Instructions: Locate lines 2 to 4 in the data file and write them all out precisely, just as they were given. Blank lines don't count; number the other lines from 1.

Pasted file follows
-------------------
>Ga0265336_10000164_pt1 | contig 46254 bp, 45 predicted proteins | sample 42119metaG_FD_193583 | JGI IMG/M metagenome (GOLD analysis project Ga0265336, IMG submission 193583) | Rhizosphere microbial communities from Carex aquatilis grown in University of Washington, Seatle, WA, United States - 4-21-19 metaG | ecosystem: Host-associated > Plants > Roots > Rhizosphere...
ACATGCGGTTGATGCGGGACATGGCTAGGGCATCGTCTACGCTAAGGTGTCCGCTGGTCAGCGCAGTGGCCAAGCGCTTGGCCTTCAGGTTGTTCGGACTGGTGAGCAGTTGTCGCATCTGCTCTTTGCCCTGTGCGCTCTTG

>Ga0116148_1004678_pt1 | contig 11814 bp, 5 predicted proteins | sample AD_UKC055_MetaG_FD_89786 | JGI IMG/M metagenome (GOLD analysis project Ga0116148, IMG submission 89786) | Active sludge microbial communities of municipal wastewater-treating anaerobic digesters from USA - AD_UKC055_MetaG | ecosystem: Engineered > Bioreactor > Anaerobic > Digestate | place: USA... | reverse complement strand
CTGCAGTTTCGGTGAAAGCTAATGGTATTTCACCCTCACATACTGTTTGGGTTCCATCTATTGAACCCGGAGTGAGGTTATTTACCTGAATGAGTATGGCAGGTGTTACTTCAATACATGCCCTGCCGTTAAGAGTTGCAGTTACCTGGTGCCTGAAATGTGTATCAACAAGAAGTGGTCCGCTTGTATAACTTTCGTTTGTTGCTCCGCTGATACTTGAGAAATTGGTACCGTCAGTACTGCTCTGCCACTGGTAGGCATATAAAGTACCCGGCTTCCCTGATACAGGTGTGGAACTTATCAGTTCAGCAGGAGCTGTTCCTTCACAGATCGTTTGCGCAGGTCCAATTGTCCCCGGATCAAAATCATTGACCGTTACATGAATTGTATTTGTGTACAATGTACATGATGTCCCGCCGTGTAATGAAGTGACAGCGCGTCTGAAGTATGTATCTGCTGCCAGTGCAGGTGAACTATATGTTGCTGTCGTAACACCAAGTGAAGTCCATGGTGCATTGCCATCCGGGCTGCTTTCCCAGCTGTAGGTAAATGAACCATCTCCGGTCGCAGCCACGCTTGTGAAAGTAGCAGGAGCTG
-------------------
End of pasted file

ACATGCGGTTGATGCGGGACATGGCTAGGGCATCGTCTACGCTAAGGTGTCCGCTGGTCAGCGCAGTGGCCAAGCGCTTGGCCTTCAGGTTGTTCGGACTGGTGAGCAGTTGTCGCATCTGCTCTTTGCCCTGTGCGCTCTTG

>Ga0116148_1004678_pt1 | contig 11814 bp, 5 predicted proteins | sample AD_UKC055_MetaG_FD_89786 | JGI IMG/M metagenome (GOLD analysis project Ga0116148, IMG submission 89786) | Active sludge microbial communities of municipal wastewater-treating anaerobic digesters from USA - AD_UKC055_MetaG | ecosystem: Engineered > Bioreactor > Anaerobic > Digestate | place: USA... | reverse complement strand
CTGCAGTTTCGGTGAAAGCTAATGGTATTTCACCCTCACATACTGTTTGGGTTCCATCTATTGAACCCGGAGTGAGGTTATTTACCTGAATGAGTATGGCAGGTGTTACTTCAATACATGCCCTGCCGTTAAGAGTTGCAGTTACCTGGTGCCTGAAATGTGTATCAACAAGAAGTGGTCCGCTTGTATAACTTTCGTTTGTTGCTCCGCTGATACTTGAGAAATTGGTACCGTCAGTACTGCTCTGCCACTGGTAGGCATATAAAGTACCCGGCTTCCCTGATACAGGTGTGGAACTTATCAGTTCAGCAGGAGCTGTTCCTTCACAGATCGTTTGCGCAGGTCCAATTGTCCCCGGATCAAAATCATTGACCGTTACATGAATTGTATTTGTGTACAATGTACATGATGTCCCGCCGTGTAATGAAGTGACAGCGCGTCTGAAGTATGTATCTGCTGCCAGTGCAGGTGAACTATATGTTGCTGTCGTAACACCAAGTGAAGTCCATGGTGCATTGCCATCCGGGCTGCTTTCCCAGCTGTAGGTAAATGAACCATCTCCGGTCGCAGCCACGCTTGTGAAAGTAGCAGGAGCTG